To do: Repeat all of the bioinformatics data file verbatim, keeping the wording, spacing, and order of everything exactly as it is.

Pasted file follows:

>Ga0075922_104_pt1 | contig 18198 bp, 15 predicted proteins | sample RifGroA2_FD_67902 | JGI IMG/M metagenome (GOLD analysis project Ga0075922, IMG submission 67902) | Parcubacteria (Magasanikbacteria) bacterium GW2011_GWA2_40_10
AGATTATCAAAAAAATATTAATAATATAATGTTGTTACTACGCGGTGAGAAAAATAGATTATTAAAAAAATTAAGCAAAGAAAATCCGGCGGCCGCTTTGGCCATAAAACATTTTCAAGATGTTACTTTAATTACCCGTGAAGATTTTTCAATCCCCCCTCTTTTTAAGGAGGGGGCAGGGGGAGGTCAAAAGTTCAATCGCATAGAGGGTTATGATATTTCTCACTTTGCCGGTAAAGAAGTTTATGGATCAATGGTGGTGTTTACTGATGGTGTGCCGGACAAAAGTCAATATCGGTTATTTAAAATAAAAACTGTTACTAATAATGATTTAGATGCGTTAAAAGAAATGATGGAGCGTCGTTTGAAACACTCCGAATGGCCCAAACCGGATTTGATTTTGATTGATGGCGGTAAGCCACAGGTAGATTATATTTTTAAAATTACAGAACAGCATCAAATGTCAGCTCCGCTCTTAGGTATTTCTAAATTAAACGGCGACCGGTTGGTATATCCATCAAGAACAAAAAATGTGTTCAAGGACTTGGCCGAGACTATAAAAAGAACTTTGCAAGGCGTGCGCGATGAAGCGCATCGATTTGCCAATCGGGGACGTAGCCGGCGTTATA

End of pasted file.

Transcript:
>Ga0075922_104_pt1 | contig 18198 bp, 15 predicted proteins | sample RifGroA2_FD_67902 | JGI IMG/M metagenome (GOLD analysis project Ga0075922, IMG submission 67902) | Parcubacteria (Magasanikbacteria) bacterium GW2011_GWA2_40_10
AGATTATCAAAAAAATATTAATAATATAATGTTGTTACTACGCGGTGAGAAAAATAGATTATTAAAAAAATTAAGCAAAGAAAATCCGGCGGCCGCTTTGGCCATAAAACATTTTCAAGATGTTACTTTAATTACCCGTGAAGATTTTTCAATCCCCCCTCTTTTTAAGGAGGGGGCAGGGGGAGGTCAAAAGTTCAATCGCATAGAGGGTTATGATATTTCTCACTTTGCCGGTAAAGAAGTTTATGGATCAATGGTGGTGTTTACTGATGGTGTGCCGGACAAAAGTCAATATCGGTTATTTAAAATAAAAACTGTTACTAATAATGATTTAGATGCGTTAAAAGAAATGATGGAGCGTCGTTTGAAACACTCCGAATGGCCCAAACCGGATTTGATTTTGATTGATGGCGGTAAGCCACAGGTAGATTATATTTTTAAAATTACAGAACAGCATCAAATGTCAGCTCCGCTCTTAGGTATTTCTAAATTAAACGGCGACCGGTTGGTATATCCATCAAGAACAAAAAATGTGTTCAAGGACTTGGCCGAGACTATAAAAAGAACTTTGCAAGGCGTGCGCGATGAAGCGCATCGATTTGCCAATCGGGGACGTAGCCGGCGTTATA